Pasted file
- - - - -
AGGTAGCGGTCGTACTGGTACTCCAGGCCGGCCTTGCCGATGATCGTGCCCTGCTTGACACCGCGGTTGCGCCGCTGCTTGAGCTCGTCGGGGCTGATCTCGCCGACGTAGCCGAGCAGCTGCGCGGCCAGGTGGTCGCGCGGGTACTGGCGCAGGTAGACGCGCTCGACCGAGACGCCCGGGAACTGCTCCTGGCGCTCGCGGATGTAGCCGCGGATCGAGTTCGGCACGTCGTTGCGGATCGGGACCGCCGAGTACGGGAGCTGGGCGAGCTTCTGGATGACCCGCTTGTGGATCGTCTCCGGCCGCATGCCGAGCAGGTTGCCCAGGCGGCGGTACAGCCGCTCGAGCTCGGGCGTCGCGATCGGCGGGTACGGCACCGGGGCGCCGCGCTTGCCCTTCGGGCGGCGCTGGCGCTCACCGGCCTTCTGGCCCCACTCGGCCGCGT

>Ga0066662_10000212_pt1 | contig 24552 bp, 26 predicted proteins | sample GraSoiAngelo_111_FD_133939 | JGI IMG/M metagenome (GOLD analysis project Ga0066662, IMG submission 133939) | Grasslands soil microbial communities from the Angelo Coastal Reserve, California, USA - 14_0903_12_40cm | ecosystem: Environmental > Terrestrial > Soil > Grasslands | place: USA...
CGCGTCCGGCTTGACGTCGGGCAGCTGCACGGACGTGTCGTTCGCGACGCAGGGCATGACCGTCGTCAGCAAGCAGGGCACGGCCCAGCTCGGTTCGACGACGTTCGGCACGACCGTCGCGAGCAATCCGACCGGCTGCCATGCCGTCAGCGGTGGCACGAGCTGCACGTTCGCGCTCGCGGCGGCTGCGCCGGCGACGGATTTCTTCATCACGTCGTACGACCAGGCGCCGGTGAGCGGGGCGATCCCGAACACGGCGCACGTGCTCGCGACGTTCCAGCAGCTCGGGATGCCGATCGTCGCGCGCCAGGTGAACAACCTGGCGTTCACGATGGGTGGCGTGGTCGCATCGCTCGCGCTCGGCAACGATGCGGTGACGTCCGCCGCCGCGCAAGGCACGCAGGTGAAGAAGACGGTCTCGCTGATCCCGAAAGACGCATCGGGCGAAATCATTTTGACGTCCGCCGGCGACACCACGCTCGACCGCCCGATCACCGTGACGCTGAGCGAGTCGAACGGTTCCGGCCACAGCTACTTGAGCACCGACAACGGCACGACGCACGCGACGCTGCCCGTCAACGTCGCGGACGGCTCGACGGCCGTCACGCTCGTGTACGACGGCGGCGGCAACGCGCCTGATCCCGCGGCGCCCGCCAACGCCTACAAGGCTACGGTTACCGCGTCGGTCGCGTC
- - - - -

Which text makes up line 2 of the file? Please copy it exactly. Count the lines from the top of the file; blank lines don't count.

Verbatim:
>Ga0066662_10000212_pt1 | contig 24552 bp, 26 predicted proteins | sample GraSoiAngelo_111_FD_133939 | JGI IMG/M metagenome (GOLD analysis project Ga0066662, IMG submission 133939) | Grasslands soil microbial communities from the Angelo Coastal Reserve, California, USA - 14_0903_12_40cm | ecosystem: Environmental > Terrestrial > Soil > Grasslands | place: USA...